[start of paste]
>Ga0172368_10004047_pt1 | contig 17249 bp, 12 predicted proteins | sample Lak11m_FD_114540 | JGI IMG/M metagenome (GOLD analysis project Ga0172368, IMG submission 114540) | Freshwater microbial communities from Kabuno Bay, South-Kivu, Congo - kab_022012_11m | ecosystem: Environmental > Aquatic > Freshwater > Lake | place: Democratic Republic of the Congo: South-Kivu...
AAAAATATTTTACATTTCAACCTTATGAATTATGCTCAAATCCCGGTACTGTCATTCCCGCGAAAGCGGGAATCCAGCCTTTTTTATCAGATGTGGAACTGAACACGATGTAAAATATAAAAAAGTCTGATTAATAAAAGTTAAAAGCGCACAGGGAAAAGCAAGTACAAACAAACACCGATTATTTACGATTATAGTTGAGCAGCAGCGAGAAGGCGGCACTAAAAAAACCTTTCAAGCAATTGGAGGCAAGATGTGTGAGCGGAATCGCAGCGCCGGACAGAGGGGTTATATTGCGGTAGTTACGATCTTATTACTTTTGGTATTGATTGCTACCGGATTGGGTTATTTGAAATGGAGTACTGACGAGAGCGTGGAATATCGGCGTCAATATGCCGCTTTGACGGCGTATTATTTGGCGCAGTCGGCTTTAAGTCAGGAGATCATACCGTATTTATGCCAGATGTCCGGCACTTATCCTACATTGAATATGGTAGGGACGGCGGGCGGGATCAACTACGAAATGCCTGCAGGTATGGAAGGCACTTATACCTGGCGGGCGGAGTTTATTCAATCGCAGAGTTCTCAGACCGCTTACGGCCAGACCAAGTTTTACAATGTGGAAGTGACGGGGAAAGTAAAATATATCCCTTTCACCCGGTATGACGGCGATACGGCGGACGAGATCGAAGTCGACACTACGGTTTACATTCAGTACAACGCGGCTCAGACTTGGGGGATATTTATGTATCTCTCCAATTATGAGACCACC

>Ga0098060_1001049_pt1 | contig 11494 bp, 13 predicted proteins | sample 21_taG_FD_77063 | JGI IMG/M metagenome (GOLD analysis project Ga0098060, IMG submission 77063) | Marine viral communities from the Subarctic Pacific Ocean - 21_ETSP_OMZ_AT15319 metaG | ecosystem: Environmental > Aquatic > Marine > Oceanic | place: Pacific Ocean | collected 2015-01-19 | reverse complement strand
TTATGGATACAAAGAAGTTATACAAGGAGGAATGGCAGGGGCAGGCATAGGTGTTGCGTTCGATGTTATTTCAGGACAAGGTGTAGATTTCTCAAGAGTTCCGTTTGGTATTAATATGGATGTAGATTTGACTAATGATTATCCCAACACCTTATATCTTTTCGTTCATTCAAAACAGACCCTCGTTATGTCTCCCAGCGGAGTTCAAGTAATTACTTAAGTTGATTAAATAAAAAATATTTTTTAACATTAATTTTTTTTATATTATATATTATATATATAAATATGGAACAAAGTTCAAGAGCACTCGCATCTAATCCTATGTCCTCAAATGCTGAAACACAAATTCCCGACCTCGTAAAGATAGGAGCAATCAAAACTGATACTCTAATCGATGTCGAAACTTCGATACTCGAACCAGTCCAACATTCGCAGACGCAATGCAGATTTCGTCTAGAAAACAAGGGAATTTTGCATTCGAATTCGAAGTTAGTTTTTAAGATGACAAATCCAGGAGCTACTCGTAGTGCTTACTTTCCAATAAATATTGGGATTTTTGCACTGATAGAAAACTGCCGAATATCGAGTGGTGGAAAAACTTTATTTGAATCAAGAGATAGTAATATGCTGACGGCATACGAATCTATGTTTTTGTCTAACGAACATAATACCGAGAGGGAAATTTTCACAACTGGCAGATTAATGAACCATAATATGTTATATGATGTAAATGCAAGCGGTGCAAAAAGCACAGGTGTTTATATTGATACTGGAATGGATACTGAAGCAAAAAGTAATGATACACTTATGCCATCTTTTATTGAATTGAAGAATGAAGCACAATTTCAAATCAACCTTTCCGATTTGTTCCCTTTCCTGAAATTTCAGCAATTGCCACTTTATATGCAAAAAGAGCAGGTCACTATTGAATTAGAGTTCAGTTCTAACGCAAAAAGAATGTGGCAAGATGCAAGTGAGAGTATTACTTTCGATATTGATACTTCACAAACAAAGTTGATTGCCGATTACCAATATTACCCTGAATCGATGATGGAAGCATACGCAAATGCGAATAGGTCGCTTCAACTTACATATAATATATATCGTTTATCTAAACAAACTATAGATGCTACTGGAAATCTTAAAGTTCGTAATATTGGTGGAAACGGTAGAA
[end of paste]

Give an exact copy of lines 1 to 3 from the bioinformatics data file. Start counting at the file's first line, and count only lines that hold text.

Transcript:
>Ga0172368_10004047_pt1 | contig 17249 bp, 12 predicted proteins | sample Lak11m_FD_114540 | JGI IMG/M metagenome (GOLD analysis project Ga0172368, IMG submission 114540) | Freshwater microbial communities from Kabuno Bay, South-Kivu, Congo - kab_022012_11m | ecosystem: Environmental > Aquatic > Freshwater > Lake | place: Democratic Republic of the Congo: South-Kivu...
AAAAATATTTTACATTTCAACCTTATGAATTATGCTCAAATCCCGGTACTGTCATTCCCGCGAAAGCGGGAATCCAGCCTTTTTTATCAGATGTGGAACTGAACACGATGTAAAATATAAAAAAGTCTGATTAATAAAAGTTAAAAGCGCACAGGGAAAAGCAAGTACAAACAAACACCGATTATTTACGATTATAGTTGAGCAGCAGCGAGAAGGCGGCACTAAAAAAACCTTTCAAGCAATTGGAGGCAAGATGTGTGAGCGGAATCGCAGCGCCGGACAGAGGGGTTATATTGCGGTAGTTACGATCTTATTACTTTTGGTATTGATTGCTACCGGATTGGGTTATTTGAAATGGAGTACTGACGAGAGCGTGGAATATCGGCGTCAATATGCCGCTTTGACGGCGTATTATTTGGCGCAGTCGGCTTTAAGTCAGGAGATCATACCGTATTTATGCCAGATGTCCGGCACTTATCCTACATTGAATATGGTAGGGACGGCGGGCGGGATCAACTACGAAATGCCTGCAGGTATGGAAGGCACTTATACCTGGCGGGCGGAGTTTATTCAATCGCAGAGTTCTCAGACCGCTTACGGCCAGACCAAGTTTTACAATGTGGAAGTGACGGGGAAAGTAAAATATATCCCTTTCACCCGGTATGACGGCGATACGGCGGACGAGATCGAAGTCGACACTACGGTTTACATTCAGTACAACGCGGCTCAGACTTGGGGGATATTTATGTATCTCTCCAATTATGAGACCACC

>Ga0098060_1001049_pt1 | contig 11494 bp, 13 predicted proteins | sample 21_taG_FD_77063 | JGI IMG/M metagenome (GOLD analysis project Ga0098060, IMG submission 77063) | Marine viral communities from the Subarctic Pacific Ocean - 21_ETSP_OMZ_AT15319 metaG | ecosystem: Environmental > Aquatic > Marine > Oceanic | place: Pacific Ocean | collected 2015-01-19 | reverse complement strand